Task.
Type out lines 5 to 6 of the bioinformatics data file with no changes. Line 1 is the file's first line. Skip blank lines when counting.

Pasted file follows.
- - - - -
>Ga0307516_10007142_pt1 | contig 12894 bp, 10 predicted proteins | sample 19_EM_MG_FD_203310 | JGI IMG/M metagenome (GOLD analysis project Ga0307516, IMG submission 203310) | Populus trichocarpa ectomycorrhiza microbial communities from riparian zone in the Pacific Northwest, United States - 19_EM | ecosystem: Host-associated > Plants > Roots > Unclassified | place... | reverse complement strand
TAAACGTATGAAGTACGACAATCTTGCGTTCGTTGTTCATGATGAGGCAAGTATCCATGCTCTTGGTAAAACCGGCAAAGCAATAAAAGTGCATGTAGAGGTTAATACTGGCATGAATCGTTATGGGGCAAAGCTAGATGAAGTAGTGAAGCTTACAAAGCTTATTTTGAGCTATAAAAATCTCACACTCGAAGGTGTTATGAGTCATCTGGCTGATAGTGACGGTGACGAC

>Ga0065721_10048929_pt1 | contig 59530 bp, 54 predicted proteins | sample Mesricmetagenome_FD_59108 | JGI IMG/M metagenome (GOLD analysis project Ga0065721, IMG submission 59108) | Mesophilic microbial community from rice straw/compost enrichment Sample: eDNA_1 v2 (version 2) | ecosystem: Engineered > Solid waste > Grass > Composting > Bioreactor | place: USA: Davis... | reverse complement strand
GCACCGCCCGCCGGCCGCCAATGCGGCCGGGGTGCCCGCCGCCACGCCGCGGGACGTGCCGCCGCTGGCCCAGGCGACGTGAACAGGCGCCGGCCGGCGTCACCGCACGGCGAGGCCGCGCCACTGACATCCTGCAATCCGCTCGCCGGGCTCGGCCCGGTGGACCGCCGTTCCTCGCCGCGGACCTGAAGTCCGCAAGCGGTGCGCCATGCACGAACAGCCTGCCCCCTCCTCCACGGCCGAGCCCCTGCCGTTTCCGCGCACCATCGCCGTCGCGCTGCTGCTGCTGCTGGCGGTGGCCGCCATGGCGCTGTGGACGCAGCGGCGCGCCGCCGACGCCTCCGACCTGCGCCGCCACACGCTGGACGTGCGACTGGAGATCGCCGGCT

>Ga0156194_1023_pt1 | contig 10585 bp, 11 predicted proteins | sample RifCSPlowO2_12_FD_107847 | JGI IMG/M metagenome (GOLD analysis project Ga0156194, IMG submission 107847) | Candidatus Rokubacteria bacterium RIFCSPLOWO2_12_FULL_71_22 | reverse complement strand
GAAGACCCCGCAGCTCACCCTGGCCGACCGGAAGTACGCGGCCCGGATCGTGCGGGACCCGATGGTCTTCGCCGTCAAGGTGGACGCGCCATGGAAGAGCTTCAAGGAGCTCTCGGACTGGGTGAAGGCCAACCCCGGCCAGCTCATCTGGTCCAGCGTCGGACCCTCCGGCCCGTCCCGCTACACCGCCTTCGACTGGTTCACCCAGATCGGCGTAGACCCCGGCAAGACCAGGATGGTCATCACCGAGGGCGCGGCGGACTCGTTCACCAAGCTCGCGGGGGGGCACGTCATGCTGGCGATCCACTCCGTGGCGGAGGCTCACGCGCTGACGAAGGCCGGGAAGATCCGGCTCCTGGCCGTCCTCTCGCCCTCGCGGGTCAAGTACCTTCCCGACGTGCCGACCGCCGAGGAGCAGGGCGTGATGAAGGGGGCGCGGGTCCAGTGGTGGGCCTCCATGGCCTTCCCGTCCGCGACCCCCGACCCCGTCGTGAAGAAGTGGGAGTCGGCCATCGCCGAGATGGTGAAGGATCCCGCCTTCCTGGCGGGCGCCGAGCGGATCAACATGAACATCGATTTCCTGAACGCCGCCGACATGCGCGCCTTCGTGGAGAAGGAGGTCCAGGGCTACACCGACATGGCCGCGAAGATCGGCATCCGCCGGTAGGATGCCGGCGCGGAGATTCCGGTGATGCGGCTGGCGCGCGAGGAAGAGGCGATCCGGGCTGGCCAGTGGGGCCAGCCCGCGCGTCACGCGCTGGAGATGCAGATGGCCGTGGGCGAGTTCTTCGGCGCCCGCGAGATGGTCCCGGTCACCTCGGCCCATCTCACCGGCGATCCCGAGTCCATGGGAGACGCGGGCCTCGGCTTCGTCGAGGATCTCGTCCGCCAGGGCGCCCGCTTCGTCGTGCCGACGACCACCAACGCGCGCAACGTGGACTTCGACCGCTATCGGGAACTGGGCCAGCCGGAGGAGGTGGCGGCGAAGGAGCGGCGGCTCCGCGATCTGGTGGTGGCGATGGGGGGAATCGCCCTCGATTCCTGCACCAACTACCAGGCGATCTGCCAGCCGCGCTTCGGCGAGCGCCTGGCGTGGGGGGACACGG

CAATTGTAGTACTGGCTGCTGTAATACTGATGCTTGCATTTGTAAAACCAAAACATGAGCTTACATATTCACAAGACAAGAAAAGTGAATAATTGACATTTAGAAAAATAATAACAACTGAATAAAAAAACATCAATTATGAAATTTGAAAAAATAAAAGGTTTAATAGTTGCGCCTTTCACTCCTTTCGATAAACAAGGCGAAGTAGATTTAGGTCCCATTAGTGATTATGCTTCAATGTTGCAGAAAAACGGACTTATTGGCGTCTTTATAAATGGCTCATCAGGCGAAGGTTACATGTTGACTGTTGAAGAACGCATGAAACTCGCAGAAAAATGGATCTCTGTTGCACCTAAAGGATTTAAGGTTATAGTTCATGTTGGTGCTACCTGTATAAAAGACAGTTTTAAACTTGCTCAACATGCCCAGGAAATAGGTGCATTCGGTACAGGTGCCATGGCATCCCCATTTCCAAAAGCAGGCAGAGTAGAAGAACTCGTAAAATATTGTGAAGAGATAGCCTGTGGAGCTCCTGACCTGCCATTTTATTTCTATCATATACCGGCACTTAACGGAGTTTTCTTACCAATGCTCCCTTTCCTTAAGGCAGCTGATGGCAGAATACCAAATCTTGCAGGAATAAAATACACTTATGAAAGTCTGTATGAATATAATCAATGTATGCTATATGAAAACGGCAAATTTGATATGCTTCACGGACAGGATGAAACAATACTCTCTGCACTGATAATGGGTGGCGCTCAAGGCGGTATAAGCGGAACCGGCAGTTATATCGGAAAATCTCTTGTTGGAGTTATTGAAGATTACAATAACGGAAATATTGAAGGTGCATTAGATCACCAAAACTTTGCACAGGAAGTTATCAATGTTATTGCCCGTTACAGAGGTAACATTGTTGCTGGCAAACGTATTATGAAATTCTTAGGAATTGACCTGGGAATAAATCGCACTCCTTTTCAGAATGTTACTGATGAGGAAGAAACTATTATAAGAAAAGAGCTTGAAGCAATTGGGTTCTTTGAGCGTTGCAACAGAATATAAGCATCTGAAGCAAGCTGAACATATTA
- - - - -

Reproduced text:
>Ga0156194_1023_pt1 | contig 10585 bp, 11 predicted proteins | sample RifCSPlowO2_12_FD_107847 | JGI IMG/M metagenome (GOLD analysis project Ga0156194, IMG submission 107847) | Candidatus Rokubacteria bacterium RIFCSPLOWO2_12_FULL_71_22 | reverse complement strand
GAAGACCCCGCAGCTCACCCTGGCCGACCGGAAGTACGCGGCCCGGATCGTGCGGGACCCGATGGTCTTCGCCGTCAAGGTGGACGCGCCATGGAAGAGCTTCAAGGAGCTCTCGGACTGGGTGAAGGCCAACCCCGGCCAGCTCATCTGGTCCAGCGTCGGACCCTCCGGCCCGTCCCGCTACACCGCCTTCGACTGGTTCACCCAGATCGGCGTAGACCCCGGCAAGACCAGGATGGTCATCACCGAGGGCGCGGCGGACTCGTTCACCAAGCTCGCGGGGGGGCACGTCATGCTGGCGATCCACTCCGTGGCGGAGGCTCACGCGCTGACGAAGGCCGGGAAGATCCGGCTCCTGGCCGTCCTCTCGCCCTCGCGGGTCAAGTACCTTCCCGACGTGCCGACCGCCGAGGAGCAGGGCGTGATGAAGGGGGCGCGGGTCCAGTGGTGGGCCTCCATGGCCTTCCCGTCCGCGACCCCCGACCCCGTCGTGAAGAAGTGGGAGTCGGCCATCGCCGAGATGGTGAAGGATCCCGCCTTCCTGGCGGGCGCCGAGCGGATCAACATGAACATCGATTTCCTGAACGCCGCCGACATGCGCGCCTTCGTGGAGAAGGAGGTCCAGGGCTACACCGACATGGCCGCGAAGATCGGCATCCGCCGGTAGGATGCCGGCGCGGAGATTCCGGTGATGCGGCTGGCGCGCGAGGAAGAGGCGATCCGGGCTGGCCAGTGGGGCCAGCCCGCGCGTCACGCGCTGGAGATGCAGATGGCCGTGGGCGAGTTCTTCGGCGCCCGCGAGATGGTCCCGGTCACCTCGGCCCATCTCACCGGCGATCCCGAGTCCATGGGAGACGCGGGCCTCGGCTTCGTCGAGGATCTCGTCCGCCAGGGCGCCCGCTTCGTCGTGCCGACGACCACCAACGCGCGCAACGTGGACTTCGACCGCTATCGGGAACTGGGCCAGCCGGAGGAGGTGGCGGCGAAGGAGCGGCGGCTCCGCGATCTGGTGGTGGCGATGGGGGGAATCGCCCTCGATTCCTGCACCAACTACCAGGCGATCTGCCAGCCGCGCTTCGGCGAGCGCCTGGCGTGGGGGGACACGG